At its most recent meeting on Mar. 22, the NASTF planning group voted to accept one of three proposals for the formal management of the task force, which up until now has been entirely volunteer-led.
Out of proposals from the Society of Automotive Engineers (SAE), the Equipment & Tool Institute (ETI) and the National Institute for Automotive Service Excellence (ASE), the group has selected ASE to manage the task force.
While members of the NASTF planning group agreed all three organizations would do a good job, it came down to a matter of funding. According to Charlie Gorman, NASTF member and executive manager of ETI, some members expressed concerns that the group would not be able to raise the funds necessary to accept SAE’s proposal leaving only ETI’s and ASE’s proposals on the table. Needing to make a decision by the group’s Apr. 4 board meeting, Gorman announced ETI would withdraw its proposal in order to simplify the decision-making process.
With respect to funding, the group voted that for the first year, members of the NASTF board would have full voting rights regardless of making funding contributions; however, for the second year, voting rights will be limited only to those parties that do contribute to funding operations.
Absent from the March meetings were representatives from the Alliance of Automotive Service Providers (AASP), the Automotive Aftermarket Industry Association (AAIA) and the Mechanics Education Association (MEA).
In a letter to NASTF Chair John Cabaniss dated Feb. 23, these three associations announced they would not attend a Mar. 1 meeting in Dallas. (They were also not present for the Mar. 22 meeting.) The letter claimed that Cabaniss discussed with Congressional representatives the associations’ participation in NASTF as reason not to continue pursuing Right to Repair legislation. The three associations said this mischaracterized their positions on NASTF and Right to Repair.
While the groups said they strongly support any discussions that would help resolve issues related to the availability of service information and tools to independent repair shops, they do not believe formalizing NASTF would help resolve these issues.
“At this point, we do not believe that the efforts being undertaken as part of formalizing NASTF will resolve our information and tool issues and therefore [we] continue to support the passage of Right to Repair legislation,” the associations stated in the letter.
While these three specific associations decided not to attend the March meetings, they have not completely withdrawn from the task force, according to Aaron Lowe, vice president of government affairs for AAIA.
“No, we have not withdrawn from NASTF,” said Lowe. ”We are hopeful that once either the legislation is enacted or a non-legislative agreement is reached that ensures an enforceable and comprehensive requirement for information and tool availability, we will be able to participate as full supporters and proponents of NASTF. However, the car companies have rejected our invitation to restart the negotiations and resolve the issues left on the table during the negotiations last summer.”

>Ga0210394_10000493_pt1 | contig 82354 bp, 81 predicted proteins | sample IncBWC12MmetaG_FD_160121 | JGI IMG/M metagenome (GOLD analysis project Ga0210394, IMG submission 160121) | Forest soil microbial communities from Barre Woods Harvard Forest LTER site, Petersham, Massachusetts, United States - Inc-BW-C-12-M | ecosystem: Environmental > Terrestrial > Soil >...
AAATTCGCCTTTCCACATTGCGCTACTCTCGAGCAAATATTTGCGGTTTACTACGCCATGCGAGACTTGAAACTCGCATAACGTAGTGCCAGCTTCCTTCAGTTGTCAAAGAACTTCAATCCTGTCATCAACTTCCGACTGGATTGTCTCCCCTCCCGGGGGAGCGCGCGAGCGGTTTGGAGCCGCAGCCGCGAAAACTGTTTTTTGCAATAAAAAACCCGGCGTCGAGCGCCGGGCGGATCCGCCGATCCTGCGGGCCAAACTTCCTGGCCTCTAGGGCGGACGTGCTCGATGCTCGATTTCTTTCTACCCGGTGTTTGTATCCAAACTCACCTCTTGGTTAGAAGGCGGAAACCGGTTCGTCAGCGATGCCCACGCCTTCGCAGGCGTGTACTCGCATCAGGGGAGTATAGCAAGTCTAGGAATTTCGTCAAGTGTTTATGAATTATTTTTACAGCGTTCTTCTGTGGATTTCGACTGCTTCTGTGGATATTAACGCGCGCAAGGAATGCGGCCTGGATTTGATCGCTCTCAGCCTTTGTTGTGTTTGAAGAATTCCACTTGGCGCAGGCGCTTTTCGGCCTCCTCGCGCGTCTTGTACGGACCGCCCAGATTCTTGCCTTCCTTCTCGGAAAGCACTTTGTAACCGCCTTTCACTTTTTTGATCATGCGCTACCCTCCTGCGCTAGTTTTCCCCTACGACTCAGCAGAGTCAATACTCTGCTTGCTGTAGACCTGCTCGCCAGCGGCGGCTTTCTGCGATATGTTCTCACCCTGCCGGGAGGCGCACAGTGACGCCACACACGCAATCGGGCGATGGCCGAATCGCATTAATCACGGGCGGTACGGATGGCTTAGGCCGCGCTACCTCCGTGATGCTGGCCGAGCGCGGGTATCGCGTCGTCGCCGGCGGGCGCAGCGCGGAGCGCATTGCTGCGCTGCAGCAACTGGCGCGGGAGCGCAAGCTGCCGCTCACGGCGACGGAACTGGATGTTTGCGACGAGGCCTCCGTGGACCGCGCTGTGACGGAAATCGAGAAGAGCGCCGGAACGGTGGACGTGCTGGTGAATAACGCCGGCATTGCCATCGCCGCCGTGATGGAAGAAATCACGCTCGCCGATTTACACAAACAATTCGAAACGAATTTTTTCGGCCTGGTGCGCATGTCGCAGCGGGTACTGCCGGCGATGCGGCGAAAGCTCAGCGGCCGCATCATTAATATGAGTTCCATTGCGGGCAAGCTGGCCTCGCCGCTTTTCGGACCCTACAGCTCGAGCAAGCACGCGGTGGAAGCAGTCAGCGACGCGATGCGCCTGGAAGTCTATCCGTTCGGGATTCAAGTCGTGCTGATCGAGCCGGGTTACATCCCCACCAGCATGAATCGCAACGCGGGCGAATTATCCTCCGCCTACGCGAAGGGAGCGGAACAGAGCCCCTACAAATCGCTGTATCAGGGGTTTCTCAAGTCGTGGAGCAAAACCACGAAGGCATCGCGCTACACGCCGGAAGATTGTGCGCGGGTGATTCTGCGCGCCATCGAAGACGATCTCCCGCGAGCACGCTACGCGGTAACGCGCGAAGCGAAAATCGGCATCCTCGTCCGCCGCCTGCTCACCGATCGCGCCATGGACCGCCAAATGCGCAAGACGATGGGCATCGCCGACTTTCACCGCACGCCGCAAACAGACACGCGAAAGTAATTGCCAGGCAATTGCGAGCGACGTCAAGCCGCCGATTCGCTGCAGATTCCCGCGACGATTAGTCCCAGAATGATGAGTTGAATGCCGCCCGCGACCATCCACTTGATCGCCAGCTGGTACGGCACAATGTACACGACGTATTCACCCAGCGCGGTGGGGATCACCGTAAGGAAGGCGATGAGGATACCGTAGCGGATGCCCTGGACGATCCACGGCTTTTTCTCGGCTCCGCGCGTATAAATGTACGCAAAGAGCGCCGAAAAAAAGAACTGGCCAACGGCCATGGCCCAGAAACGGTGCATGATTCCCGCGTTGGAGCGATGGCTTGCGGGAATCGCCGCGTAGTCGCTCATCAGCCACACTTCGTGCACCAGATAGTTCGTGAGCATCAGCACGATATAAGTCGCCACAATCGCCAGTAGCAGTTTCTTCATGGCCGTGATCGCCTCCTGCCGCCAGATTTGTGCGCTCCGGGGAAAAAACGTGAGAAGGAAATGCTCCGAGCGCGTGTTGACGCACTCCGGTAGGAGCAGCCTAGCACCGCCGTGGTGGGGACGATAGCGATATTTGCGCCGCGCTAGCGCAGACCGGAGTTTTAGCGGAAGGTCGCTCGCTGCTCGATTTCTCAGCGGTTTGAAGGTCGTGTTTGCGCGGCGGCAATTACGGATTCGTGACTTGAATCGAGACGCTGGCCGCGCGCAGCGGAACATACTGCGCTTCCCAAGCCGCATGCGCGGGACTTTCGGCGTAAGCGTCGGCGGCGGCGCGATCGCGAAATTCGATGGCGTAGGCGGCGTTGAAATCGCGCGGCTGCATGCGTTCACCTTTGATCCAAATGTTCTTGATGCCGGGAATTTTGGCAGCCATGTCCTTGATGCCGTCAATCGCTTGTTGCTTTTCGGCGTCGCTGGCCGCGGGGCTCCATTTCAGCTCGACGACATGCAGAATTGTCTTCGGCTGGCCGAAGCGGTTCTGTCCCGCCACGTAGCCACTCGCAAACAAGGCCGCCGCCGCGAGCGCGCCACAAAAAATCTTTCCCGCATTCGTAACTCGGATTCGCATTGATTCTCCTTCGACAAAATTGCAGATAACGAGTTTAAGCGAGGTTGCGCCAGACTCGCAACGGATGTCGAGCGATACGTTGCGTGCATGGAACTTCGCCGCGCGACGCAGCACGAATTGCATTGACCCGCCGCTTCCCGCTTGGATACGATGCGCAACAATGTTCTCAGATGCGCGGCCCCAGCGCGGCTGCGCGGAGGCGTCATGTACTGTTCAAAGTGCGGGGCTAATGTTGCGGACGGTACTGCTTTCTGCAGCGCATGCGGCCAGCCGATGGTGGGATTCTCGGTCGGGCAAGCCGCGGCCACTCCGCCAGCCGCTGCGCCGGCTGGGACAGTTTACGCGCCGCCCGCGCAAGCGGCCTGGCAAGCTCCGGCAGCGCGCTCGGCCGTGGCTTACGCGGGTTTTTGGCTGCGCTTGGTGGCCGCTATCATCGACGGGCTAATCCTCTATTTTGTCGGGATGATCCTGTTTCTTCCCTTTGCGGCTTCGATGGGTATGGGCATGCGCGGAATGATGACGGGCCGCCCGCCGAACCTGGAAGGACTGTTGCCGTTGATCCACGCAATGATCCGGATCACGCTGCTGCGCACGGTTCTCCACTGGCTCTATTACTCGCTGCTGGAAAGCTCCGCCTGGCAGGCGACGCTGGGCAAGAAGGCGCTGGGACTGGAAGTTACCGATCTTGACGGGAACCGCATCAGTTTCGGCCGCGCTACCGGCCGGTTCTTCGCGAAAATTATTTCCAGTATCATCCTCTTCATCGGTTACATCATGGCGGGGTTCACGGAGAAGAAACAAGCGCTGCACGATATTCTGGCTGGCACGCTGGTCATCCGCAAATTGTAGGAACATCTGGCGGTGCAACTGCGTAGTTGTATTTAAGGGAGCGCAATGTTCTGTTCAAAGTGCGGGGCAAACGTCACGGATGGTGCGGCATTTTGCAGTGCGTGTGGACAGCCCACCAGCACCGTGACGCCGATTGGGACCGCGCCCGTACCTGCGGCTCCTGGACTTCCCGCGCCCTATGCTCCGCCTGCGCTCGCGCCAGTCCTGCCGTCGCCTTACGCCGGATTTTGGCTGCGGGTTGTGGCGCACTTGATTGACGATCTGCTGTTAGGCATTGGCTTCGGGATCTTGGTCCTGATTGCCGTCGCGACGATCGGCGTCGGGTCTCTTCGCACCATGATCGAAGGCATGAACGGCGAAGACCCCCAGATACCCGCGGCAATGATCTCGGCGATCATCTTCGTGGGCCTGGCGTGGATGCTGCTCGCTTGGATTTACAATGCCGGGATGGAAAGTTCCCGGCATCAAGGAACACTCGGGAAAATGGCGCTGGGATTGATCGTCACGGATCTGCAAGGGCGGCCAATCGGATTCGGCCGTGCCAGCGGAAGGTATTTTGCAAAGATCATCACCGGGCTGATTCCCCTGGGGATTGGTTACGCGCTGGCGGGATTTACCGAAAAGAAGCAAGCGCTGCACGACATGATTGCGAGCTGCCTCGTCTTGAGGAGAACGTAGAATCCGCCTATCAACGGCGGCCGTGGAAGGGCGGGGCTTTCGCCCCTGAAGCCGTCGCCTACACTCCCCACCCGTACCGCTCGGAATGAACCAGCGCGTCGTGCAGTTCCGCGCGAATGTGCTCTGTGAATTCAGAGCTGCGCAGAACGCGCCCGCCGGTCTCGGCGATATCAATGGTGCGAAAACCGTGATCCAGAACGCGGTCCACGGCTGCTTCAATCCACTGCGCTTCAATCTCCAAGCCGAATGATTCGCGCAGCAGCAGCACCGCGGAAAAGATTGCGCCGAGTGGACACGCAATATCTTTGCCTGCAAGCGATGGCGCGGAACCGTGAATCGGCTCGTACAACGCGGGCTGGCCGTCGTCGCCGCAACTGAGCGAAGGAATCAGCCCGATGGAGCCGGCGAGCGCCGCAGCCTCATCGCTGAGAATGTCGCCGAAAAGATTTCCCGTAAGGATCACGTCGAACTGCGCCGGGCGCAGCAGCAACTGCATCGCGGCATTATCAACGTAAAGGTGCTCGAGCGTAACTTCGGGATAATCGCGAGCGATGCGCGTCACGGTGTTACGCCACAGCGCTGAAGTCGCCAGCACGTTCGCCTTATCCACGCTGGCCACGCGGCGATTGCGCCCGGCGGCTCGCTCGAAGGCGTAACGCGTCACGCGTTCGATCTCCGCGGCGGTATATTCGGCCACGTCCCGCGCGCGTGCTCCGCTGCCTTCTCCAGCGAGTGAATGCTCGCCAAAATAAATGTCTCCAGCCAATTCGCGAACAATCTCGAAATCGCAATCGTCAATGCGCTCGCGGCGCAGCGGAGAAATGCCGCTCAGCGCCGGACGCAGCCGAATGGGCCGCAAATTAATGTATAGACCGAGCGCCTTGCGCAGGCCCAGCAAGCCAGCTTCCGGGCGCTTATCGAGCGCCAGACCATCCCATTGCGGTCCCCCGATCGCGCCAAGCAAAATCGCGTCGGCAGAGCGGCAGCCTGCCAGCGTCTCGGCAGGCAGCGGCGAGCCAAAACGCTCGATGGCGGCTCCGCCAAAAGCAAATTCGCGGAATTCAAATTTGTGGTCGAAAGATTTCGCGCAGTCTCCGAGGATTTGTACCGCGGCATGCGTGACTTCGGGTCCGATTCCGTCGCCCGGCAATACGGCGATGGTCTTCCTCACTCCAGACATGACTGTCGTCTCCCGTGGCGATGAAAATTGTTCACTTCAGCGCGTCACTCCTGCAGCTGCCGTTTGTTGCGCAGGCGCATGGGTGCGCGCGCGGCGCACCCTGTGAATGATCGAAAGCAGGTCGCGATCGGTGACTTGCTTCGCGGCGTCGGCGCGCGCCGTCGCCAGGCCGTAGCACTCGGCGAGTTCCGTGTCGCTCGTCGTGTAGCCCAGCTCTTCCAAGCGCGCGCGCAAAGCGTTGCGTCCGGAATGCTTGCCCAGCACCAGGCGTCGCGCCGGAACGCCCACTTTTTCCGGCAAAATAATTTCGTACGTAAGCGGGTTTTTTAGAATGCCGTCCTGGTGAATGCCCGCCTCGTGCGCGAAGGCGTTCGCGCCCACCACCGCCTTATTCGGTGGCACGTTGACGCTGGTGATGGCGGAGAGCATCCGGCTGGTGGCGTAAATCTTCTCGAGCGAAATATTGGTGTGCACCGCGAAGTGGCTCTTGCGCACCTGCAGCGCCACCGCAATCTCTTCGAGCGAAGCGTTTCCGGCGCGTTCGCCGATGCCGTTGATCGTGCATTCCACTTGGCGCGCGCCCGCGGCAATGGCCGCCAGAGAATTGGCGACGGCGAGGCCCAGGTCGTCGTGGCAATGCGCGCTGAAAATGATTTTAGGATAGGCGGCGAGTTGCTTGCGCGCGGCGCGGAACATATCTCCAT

Regardless of their current level involvement, the market segments supported by these associations will continue to have representation on the NASTF governing board, which is comprised of 15 members that will serve two-year terms beginning in April. The market segments to be represented include: shop owners, technicians, dealers, locksmiths, tool companies, automotive trainers, third party information providers, OEMs and parts manufacturers. These market segments will be represented by members from their respective industry associations participating in the task force.
The formalization process for NASTF has moved fairly swiftly. The group first announced plans to pursue a formal management process in December 2005.
“Frankly, I think it reflects that the common interest among all the parties is to improve things for the industry as a whole,” said Cabaniss, who also serves as director of environment and energy for the Association of International Automobile Manufacturers. “It’s kind of an uphill fight sometimes for the automakers because it seems all the negative stuff is always focused on them the allegations of not doing this or that. Whatever the issue is, the finger always seems to be pointed at the automakers. All groups involved, including the automakers, are trying to make good faith efforts to do what is needed to be done. Everyone’s view is always a little different, in terms of what that means, but the end objective is the same.
“I think having a collegial cooperative process, which is what NASTF is supposed to be, so far has worked,” Cabaniss said. “Maybe it’s not moving as fast as some would like, but I think we can do a lot more if we work together than if we work at odds with each other.”
Cabaniss added that simply bringing the various groups together for dialogue through NASTF is a valuable process in and of itself.
Discussion of the ‘enforcement’ process for NASTF has been tabled until the Apr. 4 board meeting, which will take place in Detroit. Cabaniss said he expects the transition to ASE-led management of NASTF to begin Apr. 1.